|Publication number||US8012083 B2|
|Application number||US 12/251,351|
|Publication date||6 Sep 2011|
|Filing date||14 Oct 2008|
|Priority date||29 Jan 2004|
|Also published as||US7435214, US8821387, US20050192532, US20090043165, US20120116164, US20150087906|
|Publication number||12251351, 251351, US 8012083 B2, US 8012083B2, US-B2-8012083, US8012083 B2, US8012083B2|
|Inventors||Theodore R. Kucklick, Martin Trieb|
|Original Assignee||Cannuflow, Inc.|
|Export Citation||BiBTeX, EndNote, RefMan|
|Patent Citations (67), Non-Patent Citations (1), Referenced by (11), Classifications (18), Legal Events (2)|
|External Links: USPTO, USPTO Assignment, Espacenet|
This application is a continuation of U.S. patent application Ser. No. 11/016,274, filed Dec. 17, 2004, now U.S. Pat. No. 7,435,214, which in turn is a continuation-in-part of U.S. patent application Ser. No. 10/769,629, filed Jan. 29, 2004, now U.S. Pat. No. 7,413,542.
The inventions described below relate the field of arthroscopic surgical instruments.
Arthroscopic surgery involves using optical instruments, such as an arthroscope, to visualize an operating field inside or near a joint of a patient. The same instrument or other instruments may be used to perform a surgical procedure in the operating field. Common instruments used in addition to the arthroscope include a trimming instrument for cutting tissue and an irrigation instrument for irrigating the surgical field. Each of the instruments requires its own incision to be introduced into the surgical field; thus, many surgeons prefer to use only a trimming instrument and an arthroscope during arthroscopic surgical procedures.
Arthroscopes are fragile in relation to the forces applied during arthroscopic surgery, so a rigid cannula is placed over the arthroscope to reinforce it. The distal end of the rigid cannula is pointed, usually sharp, and so the rigid cannula can scratch or gouge soft tissue within the operating field. The rigid cannula can also become stuck between bones or cartilage during a procedure. A rigid cannula can also damage metal prosthetics used to replace joints, resulting in a shortening of the useful life of the prosthetic and forcing the patient to undergo additional, painful surgeries to correct the problem.
An additional problem associated with arthroscopic surgery is maintaining a clear surgical field during surgery. Blood and debris can cloud the field, impairing a surgeon's ability to visualize tissue. One method of solving this problem is to use the irrigation instrument to clear the surgical field with saline; however, many surgeons strongly prefer to avoid the additional trauma caused by inserting a third instrument. These surgeons will perform arthroscopic surgeries despite problems with visualizing the surgical field. Thus, devices and methods are needed both to maintain a clear surgical field and reduce accidental injury to the patient while only using two instruments.
The devices and methods shown below provide for a soft plastic, disposable atraumatic sheath that slides over the rigid cannula of an arthroscope. The distal end of the atraumatic sheath extends slightly past the distal end of the rigid cannula, thereby providing a soft, blunt cushion over the distal end of the rigid cannula. The atraumatic sheath thereby protects any surrounding tissue or objects from accidental injury or damage while the arthroscope is manipulated inside the operating field.
The atraumatic sheath may also be provided as an inflow/outflow sheath that allows a surgeon to drain fluids from or introduce fluids into the surgical field, thereby keeping the surgical field clear. The inflow/outflow sheath is a multi-lumen tube into which the arthroscope is inserted. The proximal portion of the sheath is provided with fluid ports, a manifold and other means of controlling the flow of fluid inside the sheath. The distal portion of the inflow/outflow sheath is provided with a plurality of holes. Each hole communicates with one or more of the lumens inside the tube, thereby allowing fluid to flow between the surgical field and sources or sinks located outside the patient. The inflow/outflow sheath thereby allows the surgeon to maintain a clear surgical field and protect the patient from accidental injury while eliminating the need for a third irrigation instrument.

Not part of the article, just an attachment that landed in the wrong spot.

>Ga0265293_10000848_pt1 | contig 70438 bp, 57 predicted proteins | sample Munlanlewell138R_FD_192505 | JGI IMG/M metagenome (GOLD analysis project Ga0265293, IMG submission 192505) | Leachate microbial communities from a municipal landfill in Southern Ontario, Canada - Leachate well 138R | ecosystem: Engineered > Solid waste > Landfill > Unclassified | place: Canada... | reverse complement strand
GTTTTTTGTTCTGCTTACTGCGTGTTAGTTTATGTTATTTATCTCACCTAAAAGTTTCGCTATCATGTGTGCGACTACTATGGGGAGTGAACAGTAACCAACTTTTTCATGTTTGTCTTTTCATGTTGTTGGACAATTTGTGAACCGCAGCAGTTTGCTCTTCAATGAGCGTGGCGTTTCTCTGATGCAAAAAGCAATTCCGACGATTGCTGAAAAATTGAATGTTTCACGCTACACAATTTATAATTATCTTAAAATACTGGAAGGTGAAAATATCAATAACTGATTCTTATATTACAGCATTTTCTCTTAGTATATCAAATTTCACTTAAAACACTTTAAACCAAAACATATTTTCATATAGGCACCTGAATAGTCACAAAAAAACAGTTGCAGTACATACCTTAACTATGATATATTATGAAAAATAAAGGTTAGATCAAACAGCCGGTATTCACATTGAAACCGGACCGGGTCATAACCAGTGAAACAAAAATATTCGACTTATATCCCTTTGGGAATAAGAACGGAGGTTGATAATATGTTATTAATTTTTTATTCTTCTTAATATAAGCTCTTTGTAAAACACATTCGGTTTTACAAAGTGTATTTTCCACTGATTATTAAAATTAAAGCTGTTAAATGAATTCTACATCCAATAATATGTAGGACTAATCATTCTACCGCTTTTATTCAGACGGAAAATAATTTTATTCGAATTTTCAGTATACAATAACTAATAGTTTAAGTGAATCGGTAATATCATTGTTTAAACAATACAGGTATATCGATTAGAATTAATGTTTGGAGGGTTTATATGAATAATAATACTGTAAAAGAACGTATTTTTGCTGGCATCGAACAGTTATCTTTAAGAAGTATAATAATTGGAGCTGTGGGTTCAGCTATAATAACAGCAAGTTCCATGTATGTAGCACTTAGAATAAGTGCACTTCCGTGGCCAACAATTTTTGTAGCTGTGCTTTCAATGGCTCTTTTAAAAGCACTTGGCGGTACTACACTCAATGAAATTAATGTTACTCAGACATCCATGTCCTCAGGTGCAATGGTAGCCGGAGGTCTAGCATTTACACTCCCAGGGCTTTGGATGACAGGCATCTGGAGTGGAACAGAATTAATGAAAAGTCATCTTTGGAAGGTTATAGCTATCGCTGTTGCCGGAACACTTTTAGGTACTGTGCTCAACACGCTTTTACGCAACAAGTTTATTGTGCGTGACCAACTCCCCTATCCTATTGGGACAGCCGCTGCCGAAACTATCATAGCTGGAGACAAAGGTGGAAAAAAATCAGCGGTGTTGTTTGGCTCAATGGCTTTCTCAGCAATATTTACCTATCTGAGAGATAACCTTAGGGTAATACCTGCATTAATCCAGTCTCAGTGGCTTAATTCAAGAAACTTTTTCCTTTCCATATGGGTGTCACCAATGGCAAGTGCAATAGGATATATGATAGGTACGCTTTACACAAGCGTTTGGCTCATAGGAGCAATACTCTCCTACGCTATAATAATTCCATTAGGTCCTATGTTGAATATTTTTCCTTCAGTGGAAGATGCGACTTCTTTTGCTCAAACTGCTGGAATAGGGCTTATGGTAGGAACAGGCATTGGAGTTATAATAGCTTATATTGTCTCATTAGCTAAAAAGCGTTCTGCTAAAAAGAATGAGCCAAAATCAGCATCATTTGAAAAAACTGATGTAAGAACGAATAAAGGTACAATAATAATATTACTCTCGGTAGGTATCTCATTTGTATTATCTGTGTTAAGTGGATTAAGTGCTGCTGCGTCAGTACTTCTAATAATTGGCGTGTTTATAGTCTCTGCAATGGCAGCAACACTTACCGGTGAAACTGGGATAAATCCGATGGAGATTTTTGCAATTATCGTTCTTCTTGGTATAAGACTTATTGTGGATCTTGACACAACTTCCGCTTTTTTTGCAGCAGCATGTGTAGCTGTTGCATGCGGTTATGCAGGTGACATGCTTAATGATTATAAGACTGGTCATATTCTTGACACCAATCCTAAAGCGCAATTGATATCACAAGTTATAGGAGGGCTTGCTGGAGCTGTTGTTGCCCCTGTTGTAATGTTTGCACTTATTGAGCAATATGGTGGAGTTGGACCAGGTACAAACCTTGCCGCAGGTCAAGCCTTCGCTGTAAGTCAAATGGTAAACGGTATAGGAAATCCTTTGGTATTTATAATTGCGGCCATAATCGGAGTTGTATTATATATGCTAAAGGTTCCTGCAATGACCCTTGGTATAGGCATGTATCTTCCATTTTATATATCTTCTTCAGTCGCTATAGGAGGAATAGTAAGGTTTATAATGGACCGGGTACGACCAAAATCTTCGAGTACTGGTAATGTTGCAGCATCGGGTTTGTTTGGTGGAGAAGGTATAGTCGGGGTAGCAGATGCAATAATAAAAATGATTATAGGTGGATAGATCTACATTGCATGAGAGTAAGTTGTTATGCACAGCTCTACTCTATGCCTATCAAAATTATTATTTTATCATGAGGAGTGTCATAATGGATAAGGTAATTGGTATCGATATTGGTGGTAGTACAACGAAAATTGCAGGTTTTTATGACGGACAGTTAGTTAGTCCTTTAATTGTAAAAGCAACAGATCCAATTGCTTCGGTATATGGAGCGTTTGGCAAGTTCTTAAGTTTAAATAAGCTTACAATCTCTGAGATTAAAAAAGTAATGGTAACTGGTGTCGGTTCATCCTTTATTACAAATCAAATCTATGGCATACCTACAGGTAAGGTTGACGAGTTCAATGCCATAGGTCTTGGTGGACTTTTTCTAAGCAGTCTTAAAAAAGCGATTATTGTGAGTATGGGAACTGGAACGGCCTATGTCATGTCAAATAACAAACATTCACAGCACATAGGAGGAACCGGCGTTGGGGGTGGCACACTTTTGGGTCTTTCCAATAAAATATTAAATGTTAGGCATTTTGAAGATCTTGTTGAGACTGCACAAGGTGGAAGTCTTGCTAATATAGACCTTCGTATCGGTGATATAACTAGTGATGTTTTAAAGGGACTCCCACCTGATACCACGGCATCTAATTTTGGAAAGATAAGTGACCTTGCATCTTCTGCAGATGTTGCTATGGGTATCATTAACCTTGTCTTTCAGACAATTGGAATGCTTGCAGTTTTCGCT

The arthroscope 2 is an optical instrument 17 surrounded by a rigid cannula 18 having a distal edge that typically is cut at an angle. To protect the patient from unintended injury or trauma during the procedure, the arthroscope has been inserted into a resilient, outer introducer sheath or atraumatic sheath 3 that extends over the rigid cannula. The distal tip 19 of the atraumatic sheath extends distally just past the distal end of the arthroscope and rigid cannula to further protect the patient.
The proximal end 32 of the atraumatic sheath is provided with a tab 33 to allow medical personnel to easily pull the atraumatic sheath over the rigid cannula, arthroscope and/or arthroscopic instrument. The proximal end of the atraumatic sheath may also be provided with fittings 38, such as a locking hub or snap latches, that attach to fittings 39 or openings disposed on the arthroscope or other instrument, thereby securing the atraumatic sheath as illustrated in
The tab 33 is sized and dimensioned to divert liquids away from any device proximal the atraumatic sheath, such as cameras, optics, motors and other equipment that may be sensitive to liquids or moisture. Liquids that escapes the surgical site and that travel along the outer surface of the sheath will be deflected by the tab, which has a radial dimension greater than that of the lumen of the sheath.
The outer surface of the atraumatic sheath may be provided with a smooth coating 40 as shown in
In use, the atraumatic sheath is provided and pulled over an arthroscopic instrument. (The instrument may also be thought of as being inserted into the sheath.) The sheathed arthroscopic instrument is then inserted into the surgical site and the surgeon performs a medical procedure therein. If a balloon is provided, the balloon is used to dissect tissue so that the arthroscope may be extended distally out of the opening 36 and the surgical space visualized.